Cookie Lyon is the African-American mother every black and gay child needs.
The first season of Fox's new show "Empire" is being touted as a modern-day "Dynasty." The network is celebrating because the show's viewers
increase each week, which is quite unusual. I love the show so I think it all
"Empire" is full of
compelling dramatic scenarios, but the most moving story line (to me) is the one of black gay son and his father's attempt to deny him his place in the
Unless you've been living under a rock, you know that the African-American
community has been one of the most resistant to embracing the progress being
made by the gay community. Having seen this resistance all of my life, even
within the walls of my childhood home, I'd say that most of the resistance
comes from religious practices and beliefs. Within the black community, there
is an unbreakable faith in Jesus and the tenets of Christianity. And according
to all but the most progressive Christian doctrine, being gay or lying with a
person of the same sex is a sin and abomination against God. These beliefs are
held deeply and widely within the black community still today.
of what goes on in African-American families is beyond brilliant. The creator
of the show, Lee Daniels, a free gay man ("free" meaning that he is out in the
open and not enslaved by cultural views) has gone directly into homes and
bedrooms of many African-Americans to tell our dirty secrets and shine light on
our shame. And he is doing so beautifully with pure entertainment.
My desire is that Daniels will continue to challenge the African-American community to see that no one deserves to be thrown away and that all our children have great value. Gay lives matter.
The most poignant scene is one they've revisited throughout
the season. In it, the son Jamal (played by Jussie Smollet), is a very young
boy when he sashays into the living room, wearing his mother's shoes and a head
scarf. Lucious, the father (played by Terrence Howard), is so angered by this
that he picks the child up, takes him outdoors, and dumps him in the garbage.
Cookie, the mother (played by Taraji P. Henson), runs after her son and retrieves
him. Holding her son tightly in her arms to protect him, Cookie then begins
cursing and kicking her husband for being so cruel to their son. Wow.
In a recent interview
with Vogue, Henson was asked about
Your character's relationship with her gay son, Jamal, is really beautiful.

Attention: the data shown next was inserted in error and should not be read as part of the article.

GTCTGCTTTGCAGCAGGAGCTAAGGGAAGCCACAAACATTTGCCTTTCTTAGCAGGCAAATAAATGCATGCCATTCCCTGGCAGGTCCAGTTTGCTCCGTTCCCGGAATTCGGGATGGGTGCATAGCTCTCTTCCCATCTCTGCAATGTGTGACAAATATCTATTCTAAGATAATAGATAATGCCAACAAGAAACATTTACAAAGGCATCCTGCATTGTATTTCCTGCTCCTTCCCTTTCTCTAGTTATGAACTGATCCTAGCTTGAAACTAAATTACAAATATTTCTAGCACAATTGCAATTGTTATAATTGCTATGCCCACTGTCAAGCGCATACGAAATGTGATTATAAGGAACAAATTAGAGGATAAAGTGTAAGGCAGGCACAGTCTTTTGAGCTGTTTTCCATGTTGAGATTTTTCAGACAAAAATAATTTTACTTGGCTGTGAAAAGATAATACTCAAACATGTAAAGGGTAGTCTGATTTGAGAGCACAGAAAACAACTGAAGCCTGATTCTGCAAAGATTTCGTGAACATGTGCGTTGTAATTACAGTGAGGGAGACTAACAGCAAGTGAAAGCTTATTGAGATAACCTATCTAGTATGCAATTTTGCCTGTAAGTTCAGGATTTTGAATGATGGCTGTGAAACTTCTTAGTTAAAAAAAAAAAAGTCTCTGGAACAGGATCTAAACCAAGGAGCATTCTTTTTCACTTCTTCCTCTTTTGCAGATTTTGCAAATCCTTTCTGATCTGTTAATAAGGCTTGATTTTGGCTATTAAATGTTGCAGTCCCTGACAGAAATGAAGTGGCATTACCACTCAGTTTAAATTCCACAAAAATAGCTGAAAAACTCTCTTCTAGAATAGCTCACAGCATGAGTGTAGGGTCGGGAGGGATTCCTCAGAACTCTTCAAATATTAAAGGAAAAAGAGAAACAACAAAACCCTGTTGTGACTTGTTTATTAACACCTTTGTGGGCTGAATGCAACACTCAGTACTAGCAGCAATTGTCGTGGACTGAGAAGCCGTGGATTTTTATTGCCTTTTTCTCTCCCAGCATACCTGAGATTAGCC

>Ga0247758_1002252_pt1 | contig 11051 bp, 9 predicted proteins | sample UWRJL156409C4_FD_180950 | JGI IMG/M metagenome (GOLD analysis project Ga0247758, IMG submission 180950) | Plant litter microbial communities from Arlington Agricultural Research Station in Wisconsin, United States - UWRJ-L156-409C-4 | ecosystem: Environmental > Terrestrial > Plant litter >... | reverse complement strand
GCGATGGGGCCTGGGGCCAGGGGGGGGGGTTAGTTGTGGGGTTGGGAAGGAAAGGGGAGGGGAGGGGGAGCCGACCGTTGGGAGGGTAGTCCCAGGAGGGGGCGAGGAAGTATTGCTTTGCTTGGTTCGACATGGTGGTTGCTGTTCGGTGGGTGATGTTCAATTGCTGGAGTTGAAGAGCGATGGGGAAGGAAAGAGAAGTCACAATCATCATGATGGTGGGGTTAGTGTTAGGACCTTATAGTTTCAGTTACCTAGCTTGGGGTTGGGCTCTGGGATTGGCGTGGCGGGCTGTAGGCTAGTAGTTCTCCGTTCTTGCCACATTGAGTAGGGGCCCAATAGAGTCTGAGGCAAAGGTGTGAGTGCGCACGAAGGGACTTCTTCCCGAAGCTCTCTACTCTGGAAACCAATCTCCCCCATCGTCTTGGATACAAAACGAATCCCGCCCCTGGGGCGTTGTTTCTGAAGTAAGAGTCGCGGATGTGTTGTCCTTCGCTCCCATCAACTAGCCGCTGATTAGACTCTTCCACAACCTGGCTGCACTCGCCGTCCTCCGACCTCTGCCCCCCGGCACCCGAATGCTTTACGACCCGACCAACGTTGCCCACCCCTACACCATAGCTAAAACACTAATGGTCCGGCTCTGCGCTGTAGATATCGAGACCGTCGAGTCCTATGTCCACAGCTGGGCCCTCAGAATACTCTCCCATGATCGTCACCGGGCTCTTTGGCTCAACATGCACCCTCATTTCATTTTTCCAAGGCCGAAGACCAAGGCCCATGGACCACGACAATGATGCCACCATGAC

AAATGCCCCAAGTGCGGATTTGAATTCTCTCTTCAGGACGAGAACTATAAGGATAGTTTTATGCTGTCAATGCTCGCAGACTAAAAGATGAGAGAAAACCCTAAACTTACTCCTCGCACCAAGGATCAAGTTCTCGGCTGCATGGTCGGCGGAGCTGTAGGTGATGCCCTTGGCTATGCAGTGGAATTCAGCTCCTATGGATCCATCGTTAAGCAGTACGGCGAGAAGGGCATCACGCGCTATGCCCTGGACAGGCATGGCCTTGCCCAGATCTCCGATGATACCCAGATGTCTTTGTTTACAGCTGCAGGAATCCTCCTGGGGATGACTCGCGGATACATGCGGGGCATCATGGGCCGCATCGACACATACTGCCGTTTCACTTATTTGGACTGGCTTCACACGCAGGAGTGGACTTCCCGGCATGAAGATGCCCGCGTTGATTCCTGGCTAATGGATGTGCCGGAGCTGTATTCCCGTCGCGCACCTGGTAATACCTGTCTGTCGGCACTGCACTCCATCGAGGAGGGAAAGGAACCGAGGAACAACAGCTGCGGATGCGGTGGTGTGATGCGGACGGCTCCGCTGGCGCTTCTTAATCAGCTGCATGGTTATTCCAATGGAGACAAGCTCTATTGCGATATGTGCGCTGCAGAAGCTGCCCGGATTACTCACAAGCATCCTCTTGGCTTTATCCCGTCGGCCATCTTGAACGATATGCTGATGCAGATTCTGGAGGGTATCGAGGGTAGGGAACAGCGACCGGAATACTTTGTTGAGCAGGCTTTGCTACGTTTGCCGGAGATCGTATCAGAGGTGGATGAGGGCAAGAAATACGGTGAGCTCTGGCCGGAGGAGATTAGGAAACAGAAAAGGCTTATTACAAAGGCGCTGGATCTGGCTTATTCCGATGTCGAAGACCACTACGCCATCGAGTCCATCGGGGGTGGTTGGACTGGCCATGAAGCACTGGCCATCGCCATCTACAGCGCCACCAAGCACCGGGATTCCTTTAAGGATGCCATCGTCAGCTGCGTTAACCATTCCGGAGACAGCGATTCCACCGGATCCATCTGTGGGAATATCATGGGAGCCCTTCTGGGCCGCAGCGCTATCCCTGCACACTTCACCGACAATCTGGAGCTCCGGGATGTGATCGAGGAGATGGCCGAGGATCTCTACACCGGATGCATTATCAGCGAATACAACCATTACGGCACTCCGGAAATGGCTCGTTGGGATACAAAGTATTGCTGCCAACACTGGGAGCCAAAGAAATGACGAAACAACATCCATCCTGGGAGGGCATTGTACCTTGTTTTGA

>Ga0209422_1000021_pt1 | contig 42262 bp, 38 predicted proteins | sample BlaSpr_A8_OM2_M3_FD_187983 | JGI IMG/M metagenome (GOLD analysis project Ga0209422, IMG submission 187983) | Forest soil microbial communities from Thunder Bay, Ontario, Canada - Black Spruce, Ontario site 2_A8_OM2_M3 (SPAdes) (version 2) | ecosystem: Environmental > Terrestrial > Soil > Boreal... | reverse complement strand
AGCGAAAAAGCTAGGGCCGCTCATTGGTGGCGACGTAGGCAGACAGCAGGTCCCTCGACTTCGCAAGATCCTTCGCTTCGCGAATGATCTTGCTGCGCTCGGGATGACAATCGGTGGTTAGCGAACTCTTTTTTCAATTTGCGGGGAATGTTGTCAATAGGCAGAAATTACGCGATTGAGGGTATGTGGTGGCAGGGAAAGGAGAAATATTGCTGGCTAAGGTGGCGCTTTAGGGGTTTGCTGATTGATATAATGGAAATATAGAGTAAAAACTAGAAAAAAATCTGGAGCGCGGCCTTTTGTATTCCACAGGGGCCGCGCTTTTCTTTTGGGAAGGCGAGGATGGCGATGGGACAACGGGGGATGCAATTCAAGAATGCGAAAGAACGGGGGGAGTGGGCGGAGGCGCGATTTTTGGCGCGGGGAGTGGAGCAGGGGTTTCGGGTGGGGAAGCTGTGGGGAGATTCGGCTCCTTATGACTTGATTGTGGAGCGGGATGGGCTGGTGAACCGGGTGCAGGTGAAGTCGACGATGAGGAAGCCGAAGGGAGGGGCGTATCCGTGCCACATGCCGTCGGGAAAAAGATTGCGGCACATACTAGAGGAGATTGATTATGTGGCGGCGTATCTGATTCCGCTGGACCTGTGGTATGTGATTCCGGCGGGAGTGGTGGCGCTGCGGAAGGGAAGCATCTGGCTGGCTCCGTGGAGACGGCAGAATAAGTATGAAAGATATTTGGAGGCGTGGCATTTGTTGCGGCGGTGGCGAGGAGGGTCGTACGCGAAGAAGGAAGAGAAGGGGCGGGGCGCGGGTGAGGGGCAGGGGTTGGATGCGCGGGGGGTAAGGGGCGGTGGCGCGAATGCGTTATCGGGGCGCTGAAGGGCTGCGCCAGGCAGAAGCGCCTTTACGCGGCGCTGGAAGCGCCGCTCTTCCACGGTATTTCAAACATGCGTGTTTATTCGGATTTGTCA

When Cookie defends him so passionately from his rejecting dad, where did those
emotions come from?
A: Once a mother; always a mother. I'm a mother
in real life, so I don't have to act. When it's time to protect our child, as
parents, we feel our kid's pain harder than they do. I tried to explain that to
my son. The closest he came to understanding was through his relationship with
our dog. He said, I feel that way about Willy. We carry them for nine months. I
could only imagine having a child that a father rejects.
I feel like Lucious rejects him out of fear.
When he puts Jamal in the trash can, he wanted to throw him away before the
world threw him away. He wanted to hide his son from everyone—the ugliness of
being a black gay male to the world. Fear will do anything, and Cookie
understands the pain on both sides. Cookie is never going to hate her child for
being who he is, but she fears for his life, too, because he's gay and black.
In reality, I have never seen a mother of a gay child be so
fierce in loving and protecting her child. Personally, I have seen the denial
and rejection that continues to exist today. But that's not to say that that
mother doesn't exist out there somewhere. Fox, Lee Daniels, and "Empire" are serving to shine a light on
the bigotry that still occurs within the African-American community today.
as gay people are making great political and social strides, the religious
influences continue to have a stranglehold on some of us. It is my hope that
seeing the mother's unconditional love and protection for her son might help my
community see itself more clearly. My desire is that Daniels will continue to
challenge the African-American community to see that no one deserves to be
thrown away and that all our children have great value. Gay lives matter.